For the foregoing reasons, defendant's motion to exclude other incidents and for summary judgment on the punitive damages claims is granted, plaintiffs' motion to strike defendants' motion is denied, defendant's motion to bifurcate the liability and damages phases of the trial is denied, plaintiffs' motion to compel the deposition testimony of Donald McCandless is granted, and defendant's motion to exclude the testimony of Philip Bussey and Richard Lurito is granted.

NOTES

[1] Also pending are defendant's motion to exclude the videotape of the "kick test" and related evidence, defendant's motion to exclude photographs of the accident site, defendant's motion to exclude certain photographs of Toshie Nakajima's injuries, defendant's motion to exclude the testimony of Hartford Buckel regarding the development of Urban Mass Transportation Administration's specifications, and defendant's motion to exclude the testimony of James Fourcade and Michael Cowger on post-accident investigations or testing. Because resolution of these motions depends on questions of foundation, relevancy, and potential prejudice, the Court defers consideration of these motions until trial. See In re Air Crash Disaster at Sioux City, Iowa, 1991 WL 279284, 1991 U.S.Dist. LEXIS 18638 (N.D.Ill. filed Dec. 26, 1991) ("Rulings on admissibility of evidence normally should be deferred until trial, so that questions of foundation, relevancy, and potential prejudice may be resolved in the proper context.").

The Court also defers ruling on plaintiffs' motion for an order drawing an adverse inference against defendant, because this involves a jury instruction issue.

[2] Although plaintiffs raise the issue of the admissibility of the November 10, 1992, North Carolina incident, the Court defers ruling thereon. Defendant has not moved to exclude it, and the present record does not provide sufficient information on which to determine whether the incident was "substantially similar" to the incident involving plaintiffs, and, if so, whether it otherwise may be admissible.

[3] Plaintiffs also seek to use the other incidents to prove: (1) the existence of a condition the absence of a positive locking mechanism; (2) a causal link between the condition and plaintiffs' injuries; and (3) dangerousness of the condition. Plaintiffs' Opposition to Defendant's Motion To Exclude Other Incidents, at 10 n. 3.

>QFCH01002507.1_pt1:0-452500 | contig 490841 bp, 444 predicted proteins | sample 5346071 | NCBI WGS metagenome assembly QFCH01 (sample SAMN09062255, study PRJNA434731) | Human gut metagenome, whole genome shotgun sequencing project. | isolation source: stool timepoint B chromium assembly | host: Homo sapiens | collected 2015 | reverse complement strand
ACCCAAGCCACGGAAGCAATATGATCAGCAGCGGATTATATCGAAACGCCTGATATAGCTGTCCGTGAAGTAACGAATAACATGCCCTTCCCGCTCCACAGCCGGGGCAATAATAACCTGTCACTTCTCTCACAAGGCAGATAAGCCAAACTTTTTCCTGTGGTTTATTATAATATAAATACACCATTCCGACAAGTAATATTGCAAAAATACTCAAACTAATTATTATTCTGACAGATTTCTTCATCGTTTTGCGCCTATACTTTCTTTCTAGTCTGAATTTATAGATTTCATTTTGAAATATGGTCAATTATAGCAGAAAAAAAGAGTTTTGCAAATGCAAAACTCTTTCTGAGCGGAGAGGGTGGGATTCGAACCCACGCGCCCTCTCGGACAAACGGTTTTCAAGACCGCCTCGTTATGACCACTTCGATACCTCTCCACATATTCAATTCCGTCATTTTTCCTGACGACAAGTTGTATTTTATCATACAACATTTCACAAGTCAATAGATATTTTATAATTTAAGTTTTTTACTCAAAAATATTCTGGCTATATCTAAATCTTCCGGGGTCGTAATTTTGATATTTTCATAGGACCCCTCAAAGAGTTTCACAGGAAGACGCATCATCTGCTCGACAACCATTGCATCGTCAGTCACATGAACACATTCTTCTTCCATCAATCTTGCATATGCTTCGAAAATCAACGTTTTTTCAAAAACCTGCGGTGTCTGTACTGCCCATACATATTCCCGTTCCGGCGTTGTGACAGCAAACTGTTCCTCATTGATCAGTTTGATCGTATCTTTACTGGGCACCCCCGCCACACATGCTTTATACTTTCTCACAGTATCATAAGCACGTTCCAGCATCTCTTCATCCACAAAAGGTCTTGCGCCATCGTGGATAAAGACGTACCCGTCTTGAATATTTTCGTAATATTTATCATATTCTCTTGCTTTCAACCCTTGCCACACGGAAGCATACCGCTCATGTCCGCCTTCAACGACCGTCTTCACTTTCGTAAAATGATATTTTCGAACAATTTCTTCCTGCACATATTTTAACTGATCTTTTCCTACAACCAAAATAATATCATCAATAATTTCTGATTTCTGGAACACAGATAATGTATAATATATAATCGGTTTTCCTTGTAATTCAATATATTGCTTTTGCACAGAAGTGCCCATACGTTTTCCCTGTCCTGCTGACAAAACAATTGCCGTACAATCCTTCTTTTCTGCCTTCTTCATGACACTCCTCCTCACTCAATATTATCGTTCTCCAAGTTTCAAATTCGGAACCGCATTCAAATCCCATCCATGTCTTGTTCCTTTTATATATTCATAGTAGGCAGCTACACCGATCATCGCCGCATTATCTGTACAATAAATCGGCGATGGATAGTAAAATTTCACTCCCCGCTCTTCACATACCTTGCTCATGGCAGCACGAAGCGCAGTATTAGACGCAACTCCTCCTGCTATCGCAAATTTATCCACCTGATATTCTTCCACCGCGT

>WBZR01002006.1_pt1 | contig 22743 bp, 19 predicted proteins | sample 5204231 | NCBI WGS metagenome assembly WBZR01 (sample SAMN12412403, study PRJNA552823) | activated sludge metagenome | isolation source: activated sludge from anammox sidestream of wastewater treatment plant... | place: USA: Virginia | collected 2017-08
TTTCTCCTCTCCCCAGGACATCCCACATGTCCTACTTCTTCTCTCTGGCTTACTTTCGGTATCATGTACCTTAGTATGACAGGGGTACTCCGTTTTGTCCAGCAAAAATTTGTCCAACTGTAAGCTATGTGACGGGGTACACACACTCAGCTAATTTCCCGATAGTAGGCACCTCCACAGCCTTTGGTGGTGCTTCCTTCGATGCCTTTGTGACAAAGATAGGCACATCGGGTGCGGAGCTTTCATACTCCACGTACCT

[4] The NHTSA EA Closing Report may be considered by the Court as a public report under Fed. R.Evid. 803(8) (C). See In re Multi-Piece Rims Products Liability Litigation, 545 F. Supp. 149, 150-51 (W.D.Mo.1982) (admitting NHTSA letters in the nature of evaluative reports). Plaintiffs contend that the document is not "trustworthy" and urge the Court not to consider this report in determining whether the other incidents are "substantially similar." "Rule 803(8) (C) `assumes admissibility in the first instance but with ample provision for escape if sufficient negative factors are present.' Fed.R.Evid. 803 advisory committee note. `The burden is on the party disputing admissibility to prove the factual finding to be untrustworthy.'" In re Korean Air Lines Disaster of September 1, 1983, 932 F.2d 1475, 1482 (D.C.Cir.) (citations omitted), cert. denied, ___ U.S. ____, 112 S. Ct. 616, 116 L. Ed. 2d 638 (1991). Although the NHTSA did not consider all prior incidents involving passenger ejections from defendant's RTS-II rear door systems, the Court finds the Report sufficiently trustworthy. Questions about the methodology by which prior incidents were selected as part of the investigation goes to its weight rather than its admissibility.

[5] Plaintiffs contend that the differences between a single motor system and dual motor system are irrelevant because the primary design defect they allege the absence of a positive locking mechanism is "present" in both motors. The Court questions, however, whether "substantial similarity" of circumstances can be proven by the absence of similar circumstances. Even considering this similarity, however, the Court reaches the same conclusion.

[6] The Court also would exclude the "other incidents" because their probative value, which is diminished by the differences already articulated, is substantially outweighed by the danger of unfair prejudice, confusion of the issues, and misleading the jury. Fed.R.Evid. 403.

[7] Finding good cause for the late filing of this motion and no unfair prejudice to plaintiffs, the Court denies plaintiffs' motion to strike defendant's motion.

[8] Because the Court finds that the evidence plaintiffs rely on does not meet the preponderance standard, the Court does not reach the issue of whether a higher standard of proof should be required in products liability cases. Cf. Raynor v. Richardson-Merrell, Inc., 643 F. Supp. 238, 245 (D.D.C.1986) (applying the clear and convincing standard of proof in products liability case).

[9] The record indicates that McCandless became involved in the investigation of the March 20, 1990, incident after being contacted by an employee of the former defendant Washington Metropolitan Area Transit Authority, rather than by the sole remaining defendant.

[10] Defendant's contention that the communications are not discoverable because they are inadmissible hearsay is without merit. Rule 26(b) (1) of the Federal Rules of Civil Procedure provides that "[t]he information sought need not be admissible at the trial if the information sought appears reasonably calculated to lead to the discovery of admissible evidence." Fed.R.Civ.P. 26(b) (1). "Thus hearsay, while inadmissible itself, may suggest testimony which properly may be proved" and is therefore discoverable. Fed. R.Civ.P. 26 advisory committee's note.

[11] McCandless retained Kirkland & Ellis as counsel on April 14, 1993, to represent him at the April 15, 1993, deposition. Of course, any communications from April 14 onward between McCandless and his counsel in preparation for the deposition are protected by the attorney-client privilege and are not discoverable.